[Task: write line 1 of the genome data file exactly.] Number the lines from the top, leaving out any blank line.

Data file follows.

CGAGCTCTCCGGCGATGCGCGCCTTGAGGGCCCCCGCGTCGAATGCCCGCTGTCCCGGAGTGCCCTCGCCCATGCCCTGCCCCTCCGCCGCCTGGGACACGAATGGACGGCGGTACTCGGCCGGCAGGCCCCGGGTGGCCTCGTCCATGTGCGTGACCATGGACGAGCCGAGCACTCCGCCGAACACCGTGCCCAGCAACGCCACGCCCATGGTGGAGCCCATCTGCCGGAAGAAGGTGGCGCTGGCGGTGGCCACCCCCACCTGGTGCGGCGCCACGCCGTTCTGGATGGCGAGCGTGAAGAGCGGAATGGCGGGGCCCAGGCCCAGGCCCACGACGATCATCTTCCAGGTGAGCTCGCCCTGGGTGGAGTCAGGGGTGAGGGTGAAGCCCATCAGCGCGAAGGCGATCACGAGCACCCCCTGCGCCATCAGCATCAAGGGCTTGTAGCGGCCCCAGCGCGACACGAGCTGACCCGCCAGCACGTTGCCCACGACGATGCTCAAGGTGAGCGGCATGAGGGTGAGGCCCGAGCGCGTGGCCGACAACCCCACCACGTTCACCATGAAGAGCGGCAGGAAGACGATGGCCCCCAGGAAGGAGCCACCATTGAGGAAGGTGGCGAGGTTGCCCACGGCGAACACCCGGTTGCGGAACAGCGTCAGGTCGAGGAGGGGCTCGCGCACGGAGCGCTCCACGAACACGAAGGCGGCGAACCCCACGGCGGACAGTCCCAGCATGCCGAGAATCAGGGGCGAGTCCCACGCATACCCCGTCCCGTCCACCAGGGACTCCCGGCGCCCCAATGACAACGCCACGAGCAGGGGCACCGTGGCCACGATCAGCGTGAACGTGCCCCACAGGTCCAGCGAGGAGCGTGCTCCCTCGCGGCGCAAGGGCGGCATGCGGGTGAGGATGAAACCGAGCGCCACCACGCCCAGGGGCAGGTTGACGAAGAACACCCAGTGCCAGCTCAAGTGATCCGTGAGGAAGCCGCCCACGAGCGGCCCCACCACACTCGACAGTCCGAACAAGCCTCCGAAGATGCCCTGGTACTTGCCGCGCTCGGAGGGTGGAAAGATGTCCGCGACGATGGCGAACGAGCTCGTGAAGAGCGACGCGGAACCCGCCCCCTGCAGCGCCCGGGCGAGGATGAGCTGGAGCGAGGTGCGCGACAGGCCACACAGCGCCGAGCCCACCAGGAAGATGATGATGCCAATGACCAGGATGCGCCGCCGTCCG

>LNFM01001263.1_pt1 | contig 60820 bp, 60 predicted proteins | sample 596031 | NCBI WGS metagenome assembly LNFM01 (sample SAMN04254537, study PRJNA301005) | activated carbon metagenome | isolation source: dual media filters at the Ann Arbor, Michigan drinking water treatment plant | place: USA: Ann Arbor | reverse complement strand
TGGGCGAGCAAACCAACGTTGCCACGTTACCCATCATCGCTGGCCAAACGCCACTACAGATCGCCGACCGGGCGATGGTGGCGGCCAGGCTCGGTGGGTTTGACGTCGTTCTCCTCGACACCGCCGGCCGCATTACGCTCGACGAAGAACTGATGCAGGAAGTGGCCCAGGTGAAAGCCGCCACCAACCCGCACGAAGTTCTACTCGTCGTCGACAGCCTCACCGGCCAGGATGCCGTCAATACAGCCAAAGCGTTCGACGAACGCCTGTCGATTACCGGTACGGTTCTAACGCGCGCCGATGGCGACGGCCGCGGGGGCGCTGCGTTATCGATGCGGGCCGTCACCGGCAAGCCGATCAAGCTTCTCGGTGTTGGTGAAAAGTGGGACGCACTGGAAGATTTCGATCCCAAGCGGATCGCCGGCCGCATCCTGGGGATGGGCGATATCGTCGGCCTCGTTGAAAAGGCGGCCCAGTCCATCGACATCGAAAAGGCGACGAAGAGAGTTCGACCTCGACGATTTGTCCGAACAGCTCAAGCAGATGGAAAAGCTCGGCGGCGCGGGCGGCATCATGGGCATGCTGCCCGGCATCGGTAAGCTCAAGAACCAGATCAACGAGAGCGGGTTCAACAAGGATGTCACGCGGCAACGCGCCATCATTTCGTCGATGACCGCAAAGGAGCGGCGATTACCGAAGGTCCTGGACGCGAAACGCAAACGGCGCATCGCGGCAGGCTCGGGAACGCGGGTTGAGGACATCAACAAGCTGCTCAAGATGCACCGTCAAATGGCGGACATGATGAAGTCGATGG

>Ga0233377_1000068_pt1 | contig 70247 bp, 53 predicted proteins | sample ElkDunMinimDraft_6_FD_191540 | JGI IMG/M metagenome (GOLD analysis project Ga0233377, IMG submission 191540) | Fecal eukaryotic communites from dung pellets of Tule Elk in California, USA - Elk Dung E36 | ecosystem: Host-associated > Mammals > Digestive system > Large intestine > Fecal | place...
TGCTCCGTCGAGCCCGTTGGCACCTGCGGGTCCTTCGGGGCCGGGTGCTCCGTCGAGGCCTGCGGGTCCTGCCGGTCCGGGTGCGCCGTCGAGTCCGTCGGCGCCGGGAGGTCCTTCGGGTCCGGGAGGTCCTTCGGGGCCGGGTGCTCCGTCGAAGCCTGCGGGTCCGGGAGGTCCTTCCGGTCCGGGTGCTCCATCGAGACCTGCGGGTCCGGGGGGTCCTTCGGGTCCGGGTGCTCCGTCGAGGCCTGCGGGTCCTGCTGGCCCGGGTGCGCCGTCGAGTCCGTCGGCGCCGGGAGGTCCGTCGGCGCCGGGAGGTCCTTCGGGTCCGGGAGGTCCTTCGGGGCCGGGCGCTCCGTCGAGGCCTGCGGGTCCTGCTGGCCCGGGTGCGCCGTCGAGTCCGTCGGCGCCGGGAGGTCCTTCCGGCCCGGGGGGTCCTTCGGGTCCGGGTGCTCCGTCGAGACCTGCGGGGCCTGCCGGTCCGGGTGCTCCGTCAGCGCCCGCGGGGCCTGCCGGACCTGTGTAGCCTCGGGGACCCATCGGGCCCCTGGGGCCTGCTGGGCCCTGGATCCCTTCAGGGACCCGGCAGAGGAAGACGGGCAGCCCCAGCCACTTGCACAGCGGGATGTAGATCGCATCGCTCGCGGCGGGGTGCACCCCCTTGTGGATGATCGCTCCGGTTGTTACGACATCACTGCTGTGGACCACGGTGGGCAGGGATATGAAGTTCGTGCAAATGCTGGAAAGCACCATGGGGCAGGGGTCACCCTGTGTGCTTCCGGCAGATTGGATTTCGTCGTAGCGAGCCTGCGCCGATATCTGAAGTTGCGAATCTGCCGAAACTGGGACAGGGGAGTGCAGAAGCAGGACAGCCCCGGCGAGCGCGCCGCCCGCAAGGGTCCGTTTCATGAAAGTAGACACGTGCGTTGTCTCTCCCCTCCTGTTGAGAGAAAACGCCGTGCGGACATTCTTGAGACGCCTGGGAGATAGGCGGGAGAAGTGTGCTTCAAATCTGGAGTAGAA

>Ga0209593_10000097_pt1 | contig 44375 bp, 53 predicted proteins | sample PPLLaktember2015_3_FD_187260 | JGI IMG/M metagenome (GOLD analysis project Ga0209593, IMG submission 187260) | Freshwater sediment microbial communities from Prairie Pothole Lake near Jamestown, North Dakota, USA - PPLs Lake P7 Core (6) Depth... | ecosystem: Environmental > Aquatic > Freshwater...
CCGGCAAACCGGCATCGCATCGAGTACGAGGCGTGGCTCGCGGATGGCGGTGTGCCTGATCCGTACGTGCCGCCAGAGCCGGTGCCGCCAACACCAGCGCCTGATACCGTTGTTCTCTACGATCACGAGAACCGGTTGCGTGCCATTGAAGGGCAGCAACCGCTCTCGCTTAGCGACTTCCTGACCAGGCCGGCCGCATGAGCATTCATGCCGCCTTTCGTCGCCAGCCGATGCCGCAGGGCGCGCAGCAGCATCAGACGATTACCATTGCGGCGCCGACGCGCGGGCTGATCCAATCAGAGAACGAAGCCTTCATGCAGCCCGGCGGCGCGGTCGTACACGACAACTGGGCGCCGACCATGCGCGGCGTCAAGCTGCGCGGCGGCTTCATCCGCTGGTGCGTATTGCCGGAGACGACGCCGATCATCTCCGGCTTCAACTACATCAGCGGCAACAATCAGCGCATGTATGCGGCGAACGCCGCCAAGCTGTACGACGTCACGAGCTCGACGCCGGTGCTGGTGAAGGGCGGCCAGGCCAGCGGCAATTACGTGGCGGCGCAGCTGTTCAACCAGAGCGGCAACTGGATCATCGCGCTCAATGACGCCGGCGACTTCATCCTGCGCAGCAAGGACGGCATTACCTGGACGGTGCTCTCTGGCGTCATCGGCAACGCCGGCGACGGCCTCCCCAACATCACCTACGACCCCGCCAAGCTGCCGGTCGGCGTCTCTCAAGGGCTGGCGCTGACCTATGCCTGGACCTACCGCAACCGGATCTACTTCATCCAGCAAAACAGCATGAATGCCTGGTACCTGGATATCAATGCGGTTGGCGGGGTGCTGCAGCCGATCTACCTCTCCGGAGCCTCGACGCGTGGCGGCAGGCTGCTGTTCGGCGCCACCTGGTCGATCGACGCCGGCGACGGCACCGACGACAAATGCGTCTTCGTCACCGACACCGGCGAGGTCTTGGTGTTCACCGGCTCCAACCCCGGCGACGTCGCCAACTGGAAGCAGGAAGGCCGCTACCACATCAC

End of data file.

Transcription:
CGAGCTCTCCGGCGATGCGCGCCTTGAGGGCCCCCGCGTCGAATGCCCGCTGTCCCGGAGTGCCCTCGCCCATGCCCTGCCCCTCCGCCGCCTGGGACACGAATGGACGGCGGTACTCGGCCGGCAGGCCCCGGGTGGCCTCGTCCATGTGCGTGACCATGGACGAGCCGAGCACTCCGCCGAACACCGTGCCCAGCAACGCCACGCCCATGGTGGAGCCCATCTGCCGGAAGAAGGTGGCGCTGGCGGTGGCCACCCCCACCTGGTGCGGCGCCACGCCGTTCTGGATGGCGAGCGTGAAGAGCGGAATGGCGGGGCCCAGGCCCAGGCCCACGACGATCATCTTCCAGGTGAGCTCGCCCTGGGTGGAGTCAGGGGTGAGGGTGAAGCCCATCAGCGCGAAGGCGATCACGAGCACCCCCTGCGCCATCAGCATCAAGGGCTTGTAGCGGCCCCAGCGCGACACGAGCTGACCCGCCAGCACGTTGCCCACGACGATGCTCAAGGTGAGCGGCATGAGGGTGAGGCCCGAGCGCGTGGCCGACAACCCCACCACGTTCACCATGAAGAGCGGCAGGAAGACGATGGCCCCCAGGAAGGAGCCACCATTGAGGAAGGTGGCGAGGTTGCCCACGGCGAACACCCGGTTGCGGAACAGCGTCAGGTCGAGGAGGGGCTCGCGCACGGAGCGCTCCACGAACACGAAGGCGGCGAACCCCACGGCGGACAGTCCCAGCATGCCGAGAATCAGGGGCGAGTCCCACGCATACCCCGTCCCGTCCACCAGGGACTCCCGGCGCCCCAATGACAACGCCACGAGCAGGGGCACCGTGGCCACGATCAGCGTGAACGTGCCCCACAGGTCCAGCGAGGAGCGTGCTCCCTCGCGGCGCAAGGGCGGCATGCGGGTGAGGATGAAACCGAGCGCCACCACGCCCAGGGGCAGGTTGACGAAGAACACCCAGTGCCAGCTCAAGTGATCCGTGAGGAAGCCGCCCACGAGCGGCCCCACCACACTCGACAGTCCGAACAAGCCTCCGAAGATGCCCTGGTACTTGCCGCGCTCGGAGGGTGGAAAGATGTCCGCGACGATGGCGAACGAGCTCGTGAAGAGCGACGCGGAACCCGCCCCCTGCAGCGCCCGGGCGAGGATGAGCTGGAGCGAGGTGCGCGACAGGCCACACAGCGCCGAGCCCACCAGGAAGATGATGATGCCAATGACCAGGATGCGCCGCCGTCCG